How do you know if your project is going well? Schedule performance is a reliable way of assessing whether you are on track or not. Here are 6 ways to review your schedule performance and see if you are making the progress you expected.
1. Earned Value
Earned Value management is probably the most reliable way to track and manage schedule performance, but it’s also quite complex to get right, especially if you have no prior experience of working in an EV environment. On a small project you might find that a full EV approach is overkill.
However, it is a good discipline so if you have the time to set it up properly and feel it would be beneficial in your project environment, then you’ll get accurate and useful results with it.
2. RAG/RYG Indicators
Managing through simple colour-coding is pretty basic, but many senior executives like this as it helps them see which projects in a portfolio need their attention. Projects that are coded Red or Amber/Yellow need management attention, and those that are Green don’t.
To add an extra level of data to this simple scheme, you can flag trends with arrows. If the project is green at the moment but at risk of sliding into the Yellow zone, include a downwards arrow in the status information, for example.
You do need to set definitions for what each colour means. This will help avoid the situation where one project manager thinks a project is performing well and another would report the same situation as needing management attention, so set your criteria (or check what your PMO has already set) before your project starts.
3. Progress against milestones
Schedule progress is easy to measure against milestone data. List the milestones that should have been achieved during this reporting period and note whether they were hit or not. This gives a really visual, simple way of showing if the schedule is on track.
If a milestone has not been achieved by the target date you should also include a revised forecast so you have an idea of when it will be completed by.
4. Team morale
This is a measure that was flagged to me by Healthcare Project Management, a book by Kathy Schwalbe and Dan Furlong. I hadn’t considered this before, but team morale does have an impact on schedule performance. They write: “If project team members are always working extra hours, the schedule might not be realistic… On the other hand, if workers are coming in late and leaving early while still producing quality work on time, the schedule might not be challenging enough.”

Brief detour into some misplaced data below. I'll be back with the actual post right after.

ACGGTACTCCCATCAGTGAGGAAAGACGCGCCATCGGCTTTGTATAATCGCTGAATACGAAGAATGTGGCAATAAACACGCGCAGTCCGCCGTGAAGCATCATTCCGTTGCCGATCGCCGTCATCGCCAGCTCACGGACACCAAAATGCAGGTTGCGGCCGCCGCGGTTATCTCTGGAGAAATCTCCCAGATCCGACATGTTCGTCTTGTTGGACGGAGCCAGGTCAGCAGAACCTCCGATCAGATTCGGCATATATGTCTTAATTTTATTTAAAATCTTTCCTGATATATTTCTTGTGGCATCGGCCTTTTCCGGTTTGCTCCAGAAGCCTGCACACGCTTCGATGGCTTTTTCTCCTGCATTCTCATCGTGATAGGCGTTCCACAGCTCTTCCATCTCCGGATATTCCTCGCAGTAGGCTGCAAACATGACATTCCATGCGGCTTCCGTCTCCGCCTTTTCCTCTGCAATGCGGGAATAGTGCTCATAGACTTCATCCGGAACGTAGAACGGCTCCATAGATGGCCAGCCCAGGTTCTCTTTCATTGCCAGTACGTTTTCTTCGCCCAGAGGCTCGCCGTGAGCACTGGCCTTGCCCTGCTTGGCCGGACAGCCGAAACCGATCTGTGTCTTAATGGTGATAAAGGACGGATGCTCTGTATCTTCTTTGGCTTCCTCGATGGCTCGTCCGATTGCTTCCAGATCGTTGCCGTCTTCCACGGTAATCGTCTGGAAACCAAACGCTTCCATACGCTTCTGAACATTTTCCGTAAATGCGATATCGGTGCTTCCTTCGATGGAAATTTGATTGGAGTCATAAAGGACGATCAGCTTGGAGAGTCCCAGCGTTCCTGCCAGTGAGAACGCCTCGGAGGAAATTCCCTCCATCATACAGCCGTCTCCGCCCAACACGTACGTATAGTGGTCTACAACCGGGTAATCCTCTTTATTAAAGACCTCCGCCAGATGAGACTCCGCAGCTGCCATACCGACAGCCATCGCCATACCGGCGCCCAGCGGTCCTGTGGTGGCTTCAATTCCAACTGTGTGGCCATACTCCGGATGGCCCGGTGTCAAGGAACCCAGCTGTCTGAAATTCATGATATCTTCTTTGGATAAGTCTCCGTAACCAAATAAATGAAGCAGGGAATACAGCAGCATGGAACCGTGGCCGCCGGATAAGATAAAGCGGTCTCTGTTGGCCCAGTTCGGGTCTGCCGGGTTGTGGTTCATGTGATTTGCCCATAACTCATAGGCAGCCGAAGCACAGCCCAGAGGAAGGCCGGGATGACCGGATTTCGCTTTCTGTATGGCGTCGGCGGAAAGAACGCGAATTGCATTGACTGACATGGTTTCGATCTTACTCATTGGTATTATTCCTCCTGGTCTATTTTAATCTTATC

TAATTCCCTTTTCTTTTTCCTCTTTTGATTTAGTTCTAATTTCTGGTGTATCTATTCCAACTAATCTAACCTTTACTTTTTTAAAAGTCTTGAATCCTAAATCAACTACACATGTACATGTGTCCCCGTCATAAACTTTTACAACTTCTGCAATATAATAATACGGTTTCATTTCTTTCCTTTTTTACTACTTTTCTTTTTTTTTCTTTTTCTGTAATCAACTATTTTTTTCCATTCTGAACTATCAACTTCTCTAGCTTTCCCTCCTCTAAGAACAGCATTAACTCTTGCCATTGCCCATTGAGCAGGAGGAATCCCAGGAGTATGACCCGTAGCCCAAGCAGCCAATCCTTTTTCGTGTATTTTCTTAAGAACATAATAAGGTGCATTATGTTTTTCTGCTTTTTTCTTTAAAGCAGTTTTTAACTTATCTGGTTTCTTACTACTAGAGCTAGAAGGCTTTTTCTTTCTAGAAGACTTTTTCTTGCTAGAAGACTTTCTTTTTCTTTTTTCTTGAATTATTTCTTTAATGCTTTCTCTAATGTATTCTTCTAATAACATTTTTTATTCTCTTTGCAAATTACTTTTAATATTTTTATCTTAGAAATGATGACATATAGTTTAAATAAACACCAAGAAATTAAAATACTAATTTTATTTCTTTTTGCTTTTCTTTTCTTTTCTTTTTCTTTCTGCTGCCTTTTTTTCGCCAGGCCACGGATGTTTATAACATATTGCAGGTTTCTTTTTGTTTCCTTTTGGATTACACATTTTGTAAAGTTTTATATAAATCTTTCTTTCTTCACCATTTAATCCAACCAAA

A happy team may work extra hours because they believe in the project and love what they are doing. Or they might be doing the extra hours because they are swamped with work and couldn’t cope otherwise (in which case you should watch for burn out as they won’t be able to sustain that for long).
5. Tracking Gantt chart
If you use your Gantt chart software to generate baselines and show actual start and finish dates you can generate a tracking Gantt. This will show you progress against your original forecast and is a visual way to display schedule performance. You can generate all sorts of views of this information so you can get a good understanding of which tasks are underperforming. This is easy and useful, so use baselines if you can.
6. Status review meetings
Finally, you have the option of reviewing schedule performance in person (or as part of a virtual team meeting) with the rest of your team as part of a status review session. Trusted team members will give you their impression of how the project is progressing and whether or not they are performing as per the forecasted scheduled work.
Combining this narrative report with data from your project management systems will give you the best overall view of schedule performance. After all, you can’t use data successfully without understanding the context, so it will help to have your team members discuss project status with the figures in front of them.
Understanding schedule performance is critical if you want to bring your project in on time. When you know how your project is performing, you can make changes as appropriate to bring it back on track or enable the continuation of the good work.